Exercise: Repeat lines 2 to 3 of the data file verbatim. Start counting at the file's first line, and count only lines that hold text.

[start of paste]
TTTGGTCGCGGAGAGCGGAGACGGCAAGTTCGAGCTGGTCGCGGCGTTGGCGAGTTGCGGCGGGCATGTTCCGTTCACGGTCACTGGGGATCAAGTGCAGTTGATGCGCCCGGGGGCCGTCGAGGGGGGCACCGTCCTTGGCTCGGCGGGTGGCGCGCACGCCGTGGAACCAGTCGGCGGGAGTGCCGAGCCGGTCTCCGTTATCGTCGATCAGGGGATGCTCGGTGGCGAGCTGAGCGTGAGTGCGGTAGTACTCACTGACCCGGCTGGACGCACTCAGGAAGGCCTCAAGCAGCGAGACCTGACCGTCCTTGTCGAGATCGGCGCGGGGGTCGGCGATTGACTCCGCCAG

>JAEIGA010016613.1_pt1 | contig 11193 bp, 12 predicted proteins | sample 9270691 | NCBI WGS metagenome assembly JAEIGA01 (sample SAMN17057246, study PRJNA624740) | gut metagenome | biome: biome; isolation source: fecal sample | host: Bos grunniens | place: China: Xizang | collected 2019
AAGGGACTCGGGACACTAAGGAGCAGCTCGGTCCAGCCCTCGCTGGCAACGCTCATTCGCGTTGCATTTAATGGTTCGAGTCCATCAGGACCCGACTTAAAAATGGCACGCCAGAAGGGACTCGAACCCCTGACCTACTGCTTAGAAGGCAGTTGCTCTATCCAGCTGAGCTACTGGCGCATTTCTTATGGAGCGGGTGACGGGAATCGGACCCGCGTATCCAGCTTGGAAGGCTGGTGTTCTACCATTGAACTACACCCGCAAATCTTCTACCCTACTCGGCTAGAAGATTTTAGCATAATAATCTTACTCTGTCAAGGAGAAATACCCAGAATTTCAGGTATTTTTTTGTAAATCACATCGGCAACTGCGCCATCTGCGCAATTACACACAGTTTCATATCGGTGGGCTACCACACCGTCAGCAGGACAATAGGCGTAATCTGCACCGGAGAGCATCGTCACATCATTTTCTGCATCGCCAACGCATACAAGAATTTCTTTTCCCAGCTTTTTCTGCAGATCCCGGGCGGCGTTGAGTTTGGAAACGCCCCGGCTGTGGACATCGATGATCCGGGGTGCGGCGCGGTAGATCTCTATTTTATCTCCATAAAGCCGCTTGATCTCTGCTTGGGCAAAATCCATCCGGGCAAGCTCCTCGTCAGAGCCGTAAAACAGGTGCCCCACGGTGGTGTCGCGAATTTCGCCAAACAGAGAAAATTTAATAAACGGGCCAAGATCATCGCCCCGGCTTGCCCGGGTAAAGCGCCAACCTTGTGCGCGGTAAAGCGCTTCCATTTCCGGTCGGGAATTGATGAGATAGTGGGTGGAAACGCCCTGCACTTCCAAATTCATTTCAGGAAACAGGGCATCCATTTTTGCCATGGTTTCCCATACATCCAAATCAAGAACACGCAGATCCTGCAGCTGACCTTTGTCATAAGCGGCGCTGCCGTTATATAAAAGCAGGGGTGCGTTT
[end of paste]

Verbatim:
>JAEIGA010016613.1_pt1 | contig 11193 bp, 12 predicted proteins | sample 9270691 | NCBI WGS metagenome assembly JAEIGA01 (sample SAMN17057246, study PRJNA624740) | gut metagenome | biome: biome; isolation source: fecal sample | host: Bos grunniens | place: China: Xizang | collected 2019
AAGGGACTCGGGACACTAAGGAGCAGCTCGGTCCAGCCCTCGCTGGCAACGCTCATTCGCGTTGCATTTAATGGTTCGAGTCCATCAGGACCCGACTTAAAAATGGCACGCCAGAAGGGACTCGAACCCCTGACCTACTGCTTAGAAGGCAGTTGCTCTATCCAGCTGAGCTACTGGCGCATTTCTTATGGAGCGGGTGACGGGAATCGGACCCGCGTATCCAGCTTGGAAGGCTGGTGTTCTACCATTGAACTACACCCGCAAATCTTCTACCCTACTCGGCTAGAAGATTTTAGCATAATAATCTTACTCTGTCAAGGAGAAATACCCAGAATTTCAGGTATTTTTTTGTAAATCACATCGGCAACTGCGCCATCTGCGCAATTACACACAGTTTCATATCGGTGGGCTACCACACCGTCAGCAGGACAATAGGCGTAATCTGCACCGGAGAGCATCGTCACATCATTTTCTGCATCGCCAACGCATACAAGAATTTCTTTTCCCAGCTTTTTCTGCAGATCCCGGGCGGCGTTGAGTTTGGAAACGCCCCGGCTGTGGACATCGATGATCCGGGGTGCGGCGCGGTAGATCTCTATTTTATCTCCATAAAGCCGCTTGATCTCTGCTTGGGCAAAATCCATCCGGGCAAGCTCCTCGTCAGAGCCGTAAAACAGGTGCCCCACGGTGGTGTCGCGAATTTCGCCAAACAGAGAAAATTTAATAAACGGGCCAAGATCATCGCCCCGGCTTGCCCGGGTAAAGCGCCAACCTTGTGCGCGGTAAAGCGCTTCCATTTCCGGTCGGGAATTGATGAGATAGTGGGTGGAAACGCCCTGCACTTCCAAATTCATTTCAGGAAACAGGGCATCCATTTTTGCCATGGTTTCCCATACATCCAAATCAAGAACACGCAGATCCTGCAGCTGACCTTTGTCATAAGCGGCGCTGCCGTTATATAAAAGCAGGGGTGCGTTT